Management and General $1,177,399 $1,223,325
   Fundraising $821,038 $593,443
  $1,998,437 $1,816,768
Total Expenses $37,044,338 $26,855,302
     
Increase/(Decrease) in Net Assets* 11,305,494 ($4,121,648)
Net Assets – Beginning of Year 28,143,570 $32,265,218
Net Assets – End Of Year $39,449,064 $28,143,570
Fiscal Year July 1, 2012 to June 30, 2013
In fiscal year 2013, The Fund for Public Schools received contributions of $47.7 million to support initiatives of the New York City Department of Education. Spending for program services was approximately $35 million and supported system-wide initiatives, arts, libraries, scholarships and school-based programs. Contributions received in fiscal year 2013 will continue to support program services in fiscal year 2014.

* Contributions received in prior fiscal years were used for program services in fiscal year 2012. Copies of the complete audited financial statements from which this information was excerpted are available upon request.

Donors


$1,000,000 and above


Anonymous
American Council on Education
Bloomberg Philanthropies
Michael & Susan Dell Foundation
The Diller-von Furstenberg Family Foundation
Bill and Melinda Gates Foundation
GE Foundation
Lower Manhattan Development Corporation
Mayor's Fund to Advance New York City
The Open Society Foundations
The Carroll and Milton Petrie Foundation
The Pinkerton Foundation
The Wallace Foundation

$500,000 - $999,999


Altman Foundation
Laura and John Arnold Foundation
The Leona M. and Harry B. Helmsley Charitable Trust
JPMorgan Chase Foundation
John D. and Catherine T. MacArthur Foundation
National Philanthropic Trust

$100,000 - $499,999


Anonymous
Arnhold Foundation, Inc.
Bank of America
Morton K. and Jane Blaustein Foundation
Booth Ferris Foundation
Ford Foundation
Joel Michael Greenblatt
Hugh L. Adams Charitable Trust
Math for America
The New York Community Trust
New York Life Foundation
O'Melveny & Myers LLP
Qatar Foundation International, LLC
Robin Hood Foundation
The Edith Glick Shoolman Children's Foundation
The Shubert Foundation, Inc.
Solomon Wilson Family Foundation
Target Corporation
Tortora Sillcox Family Foundation
Two Trees Management Company
United Way of New York City

$50,000 - $99,999


Jeffrey H. & Shari L. Aronson Family Foundation
French-American Aid for Children
Peter S. Kalikow
Maximus Foundation
Anthony E. Meyer Family Foundation

$25,000 - $49,999


Catherine & Joseph Aresty Foundation
BNP Paribas
Estate of Dorothy Dall Horowitz
Exploring the Arts
Joyce and Irving Goldman Family Foundation
Grand Kids Foundation
JAINA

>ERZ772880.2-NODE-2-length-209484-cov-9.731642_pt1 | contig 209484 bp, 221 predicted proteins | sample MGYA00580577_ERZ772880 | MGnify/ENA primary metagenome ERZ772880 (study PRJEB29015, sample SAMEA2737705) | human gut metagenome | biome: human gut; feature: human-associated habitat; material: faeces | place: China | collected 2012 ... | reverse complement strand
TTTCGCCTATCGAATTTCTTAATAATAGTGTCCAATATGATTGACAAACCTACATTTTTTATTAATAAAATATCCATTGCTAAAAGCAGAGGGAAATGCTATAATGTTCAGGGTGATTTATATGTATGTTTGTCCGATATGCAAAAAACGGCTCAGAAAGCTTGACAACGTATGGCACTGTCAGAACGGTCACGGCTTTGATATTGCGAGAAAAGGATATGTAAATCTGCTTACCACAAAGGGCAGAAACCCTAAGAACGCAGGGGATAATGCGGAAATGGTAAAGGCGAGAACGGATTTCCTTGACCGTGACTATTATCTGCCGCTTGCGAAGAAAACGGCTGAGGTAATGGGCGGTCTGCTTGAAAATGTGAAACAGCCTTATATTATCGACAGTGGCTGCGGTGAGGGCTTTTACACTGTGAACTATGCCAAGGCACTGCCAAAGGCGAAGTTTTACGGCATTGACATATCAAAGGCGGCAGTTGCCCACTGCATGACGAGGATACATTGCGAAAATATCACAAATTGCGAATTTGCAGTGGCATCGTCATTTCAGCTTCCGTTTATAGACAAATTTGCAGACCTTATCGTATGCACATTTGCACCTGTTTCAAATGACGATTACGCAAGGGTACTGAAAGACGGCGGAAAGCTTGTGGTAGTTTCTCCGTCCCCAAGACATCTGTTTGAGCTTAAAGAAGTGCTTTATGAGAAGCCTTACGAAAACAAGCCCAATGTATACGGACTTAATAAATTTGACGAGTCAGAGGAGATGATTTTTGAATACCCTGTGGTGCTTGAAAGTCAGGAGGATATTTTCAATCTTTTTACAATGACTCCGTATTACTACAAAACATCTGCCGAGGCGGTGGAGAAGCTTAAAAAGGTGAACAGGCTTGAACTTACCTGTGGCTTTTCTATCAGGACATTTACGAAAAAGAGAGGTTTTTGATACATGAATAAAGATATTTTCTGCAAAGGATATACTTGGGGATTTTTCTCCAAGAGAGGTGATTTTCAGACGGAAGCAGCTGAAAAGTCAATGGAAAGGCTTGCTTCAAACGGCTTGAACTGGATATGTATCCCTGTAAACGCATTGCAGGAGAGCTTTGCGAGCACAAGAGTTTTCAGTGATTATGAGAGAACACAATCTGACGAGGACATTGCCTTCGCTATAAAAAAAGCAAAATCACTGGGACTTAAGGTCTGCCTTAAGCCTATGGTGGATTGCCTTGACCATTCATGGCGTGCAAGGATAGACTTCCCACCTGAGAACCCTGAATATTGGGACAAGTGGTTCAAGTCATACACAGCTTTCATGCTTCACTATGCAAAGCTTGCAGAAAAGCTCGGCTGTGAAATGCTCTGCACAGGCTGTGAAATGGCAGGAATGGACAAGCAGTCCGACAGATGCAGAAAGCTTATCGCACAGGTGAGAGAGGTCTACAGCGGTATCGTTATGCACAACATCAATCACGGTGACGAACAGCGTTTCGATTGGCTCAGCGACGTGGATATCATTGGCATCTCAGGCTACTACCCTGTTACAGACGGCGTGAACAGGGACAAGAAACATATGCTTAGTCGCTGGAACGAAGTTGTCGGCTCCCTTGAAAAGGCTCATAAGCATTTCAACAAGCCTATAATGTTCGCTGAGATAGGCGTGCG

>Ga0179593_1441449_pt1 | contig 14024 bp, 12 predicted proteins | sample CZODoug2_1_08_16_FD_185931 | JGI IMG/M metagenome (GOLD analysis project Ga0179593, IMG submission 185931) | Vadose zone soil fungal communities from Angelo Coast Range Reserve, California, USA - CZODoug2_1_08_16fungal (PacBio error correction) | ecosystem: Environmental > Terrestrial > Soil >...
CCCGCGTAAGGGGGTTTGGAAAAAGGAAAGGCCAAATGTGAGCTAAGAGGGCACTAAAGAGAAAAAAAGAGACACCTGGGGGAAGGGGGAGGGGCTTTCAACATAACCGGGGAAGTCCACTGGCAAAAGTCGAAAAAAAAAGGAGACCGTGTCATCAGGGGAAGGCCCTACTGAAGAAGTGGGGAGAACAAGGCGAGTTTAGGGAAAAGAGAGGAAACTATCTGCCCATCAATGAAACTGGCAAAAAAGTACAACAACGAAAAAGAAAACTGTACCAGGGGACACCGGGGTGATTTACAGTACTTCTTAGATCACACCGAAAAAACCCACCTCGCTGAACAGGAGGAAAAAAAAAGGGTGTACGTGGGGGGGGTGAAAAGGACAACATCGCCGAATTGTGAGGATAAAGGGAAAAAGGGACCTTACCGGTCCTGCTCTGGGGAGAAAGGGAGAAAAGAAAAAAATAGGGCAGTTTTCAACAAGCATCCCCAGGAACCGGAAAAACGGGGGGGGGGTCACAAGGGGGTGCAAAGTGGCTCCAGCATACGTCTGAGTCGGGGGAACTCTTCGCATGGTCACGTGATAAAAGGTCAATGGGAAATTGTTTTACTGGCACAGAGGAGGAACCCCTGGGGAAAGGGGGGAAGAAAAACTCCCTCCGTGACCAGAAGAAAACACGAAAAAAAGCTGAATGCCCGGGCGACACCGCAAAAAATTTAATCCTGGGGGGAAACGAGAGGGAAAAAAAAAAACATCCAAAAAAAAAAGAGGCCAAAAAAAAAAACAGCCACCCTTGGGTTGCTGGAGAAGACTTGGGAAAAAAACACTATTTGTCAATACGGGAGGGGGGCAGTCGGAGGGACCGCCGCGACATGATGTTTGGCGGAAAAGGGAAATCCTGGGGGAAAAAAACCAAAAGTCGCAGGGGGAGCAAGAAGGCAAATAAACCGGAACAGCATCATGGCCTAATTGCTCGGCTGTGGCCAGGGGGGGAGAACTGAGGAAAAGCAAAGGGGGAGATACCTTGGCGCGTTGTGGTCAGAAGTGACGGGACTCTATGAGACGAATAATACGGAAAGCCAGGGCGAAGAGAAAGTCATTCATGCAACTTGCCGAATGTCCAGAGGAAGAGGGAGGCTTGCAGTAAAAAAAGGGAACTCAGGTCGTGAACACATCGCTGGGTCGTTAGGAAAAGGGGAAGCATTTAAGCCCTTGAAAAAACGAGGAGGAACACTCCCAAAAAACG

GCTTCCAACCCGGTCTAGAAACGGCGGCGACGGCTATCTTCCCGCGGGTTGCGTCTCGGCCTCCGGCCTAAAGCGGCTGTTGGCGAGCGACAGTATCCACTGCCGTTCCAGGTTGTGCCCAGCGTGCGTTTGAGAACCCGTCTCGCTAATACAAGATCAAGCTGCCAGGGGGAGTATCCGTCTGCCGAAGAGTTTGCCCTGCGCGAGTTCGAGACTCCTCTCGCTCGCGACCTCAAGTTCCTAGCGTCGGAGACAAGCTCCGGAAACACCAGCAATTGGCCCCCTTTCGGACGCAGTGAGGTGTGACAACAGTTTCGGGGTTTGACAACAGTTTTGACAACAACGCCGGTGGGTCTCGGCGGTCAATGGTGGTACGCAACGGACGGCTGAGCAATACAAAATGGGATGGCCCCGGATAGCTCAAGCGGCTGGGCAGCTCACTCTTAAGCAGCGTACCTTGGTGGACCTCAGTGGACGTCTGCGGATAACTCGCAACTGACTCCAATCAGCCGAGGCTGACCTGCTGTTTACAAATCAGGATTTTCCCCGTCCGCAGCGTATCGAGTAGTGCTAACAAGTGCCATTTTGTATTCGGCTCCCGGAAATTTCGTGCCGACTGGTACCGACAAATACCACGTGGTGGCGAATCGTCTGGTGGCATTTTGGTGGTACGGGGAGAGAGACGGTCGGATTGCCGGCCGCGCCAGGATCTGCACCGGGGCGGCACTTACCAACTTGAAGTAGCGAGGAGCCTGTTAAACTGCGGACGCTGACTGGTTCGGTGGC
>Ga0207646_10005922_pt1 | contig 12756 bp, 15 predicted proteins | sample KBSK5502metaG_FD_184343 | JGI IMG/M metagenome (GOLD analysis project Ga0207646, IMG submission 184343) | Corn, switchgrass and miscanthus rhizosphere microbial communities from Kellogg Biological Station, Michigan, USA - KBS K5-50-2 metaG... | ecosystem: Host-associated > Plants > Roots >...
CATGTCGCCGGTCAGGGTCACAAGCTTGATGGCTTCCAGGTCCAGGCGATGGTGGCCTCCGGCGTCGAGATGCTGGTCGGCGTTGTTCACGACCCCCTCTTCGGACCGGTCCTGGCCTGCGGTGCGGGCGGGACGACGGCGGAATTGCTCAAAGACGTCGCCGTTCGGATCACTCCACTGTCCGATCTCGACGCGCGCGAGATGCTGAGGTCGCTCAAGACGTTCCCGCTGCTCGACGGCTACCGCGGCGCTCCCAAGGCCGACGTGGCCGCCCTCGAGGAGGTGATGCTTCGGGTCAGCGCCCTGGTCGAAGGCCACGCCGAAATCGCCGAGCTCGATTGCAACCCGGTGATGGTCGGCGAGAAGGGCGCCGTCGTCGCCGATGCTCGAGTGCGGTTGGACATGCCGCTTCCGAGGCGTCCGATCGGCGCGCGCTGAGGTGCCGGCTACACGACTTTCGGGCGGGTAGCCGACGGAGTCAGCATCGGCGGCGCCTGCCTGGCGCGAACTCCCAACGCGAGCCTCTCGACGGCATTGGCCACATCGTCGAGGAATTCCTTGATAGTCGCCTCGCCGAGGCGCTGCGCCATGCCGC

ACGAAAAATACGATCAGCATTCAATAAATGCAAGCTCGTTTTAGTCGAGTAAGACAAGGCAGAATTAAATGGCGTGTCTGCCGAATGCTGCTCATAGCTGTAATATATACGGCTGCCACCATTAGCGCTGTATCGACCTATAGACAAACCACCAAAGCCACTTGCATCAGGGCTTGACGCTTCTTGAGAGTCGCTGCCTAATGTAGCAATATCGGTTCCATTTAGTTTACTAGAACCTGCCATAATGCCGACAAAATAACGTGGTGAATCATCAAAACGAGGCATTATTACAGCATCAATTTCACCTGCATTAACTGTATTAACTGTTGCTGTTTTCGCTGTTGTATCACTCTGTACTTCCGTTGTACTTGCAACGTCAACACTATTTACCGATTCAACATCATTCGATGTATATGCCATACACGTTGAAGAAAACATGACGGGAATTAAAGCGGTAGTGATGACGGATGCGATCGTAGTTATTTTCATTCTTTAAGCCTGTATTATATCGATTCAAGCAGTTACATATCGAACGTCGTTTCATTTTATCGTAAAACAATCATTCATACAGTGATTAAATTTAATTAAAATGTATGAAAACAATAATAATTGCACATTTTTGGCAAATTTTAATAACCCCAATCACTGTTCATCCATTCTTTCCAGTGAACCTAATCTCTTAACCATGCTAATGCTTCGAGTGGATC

The Kaplen Foundation
Beth Kaufman
The Reginald F. Lewis Foundation
MacAndrews & Forbes Holdings, Inc.
Mattel Children's Foundation
Morgan Stanley
Morgan Stanley Foundation
The Overbrook Foundation
Research for Action
Soros Fund Management
Seth Sprague Educational & Charitable Foundation
Wachovia Wells Fargo Foundation, Inc.
Working In Support of Education

$5,000 - $24,999


Anonymous
A|X Armani Exchange
Andrew Abel
AEA Investors LP
Sonia Sung Yu Ahn
Big City Volleyball League
BJ's Charitable Foundation
Blue Ridge Foundation
Citi
Davis Polk & Wardwell LLP
Dedalus Foundation, Inc.
Discovery Communications
Disney Worldwide Services, Inc.
G. Sykes Blakely Memorial Trust
The Gordon Fund
Norma Green Family Foundation
Richard and Peggy Greenfield Foundation
Steve Heller
Home Box Office, Inc.
HSBC Bank in the Community (USA), Inc.
Innova Marketing
Interpublic Group
Jewish Communal Fund
Ezra Jack Keats Foundation
Kinray, Inc.
Joel I. Klein
The Leonard and Evelyn Lauder Foundation
G. Seth Leyman
Joseph E. Liberatore
James C. Linville
Luxottica USA
McCance Foundation Trust
The Moody's Foundation
Cynthia Morales
National Academy Foundation
Abigail Pogrebin Shapiro
Public Broadcasting Service
May Ellen & Gerald Ritter Foundation
Select Equity Group, Inc.
Murray G. & Beatrice H. Sherman Charitable Trust
William E. Simon Foundation
Stop & Stor Charitable Fund
Syracuse University
Teachers College, Columbia University
Teaching Matters, Inc.
Viacom Media Networks/ Comedy Partners
Brett Yormark
Young Professionals Mentoring Program

Board of Directors

As of March, 2014

Carmen Fariña, Chair
Mortimer B. Zuckerman, Vice-Chair
Alicia Glen, Treasurer
Leanne Fremar
Charles H. Googe, Jr.
Grace Hightower De Niro
J. Christopher Kojima
L. Londell McMillan
Dennis Williams

Honorary Director
Caroline Kennedy
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Contact

The Fund for Public Schools partners with business and philanthropy, raising funds and leveraging resources to improve public education. With our partner, the NYC Department of Education, we invest in New York City’s future — its public school students. For more information about The Fund for Public Schools, visit fundforpublicschools.org, email us at info@fundforpublicschools.org or call 212-374-2874.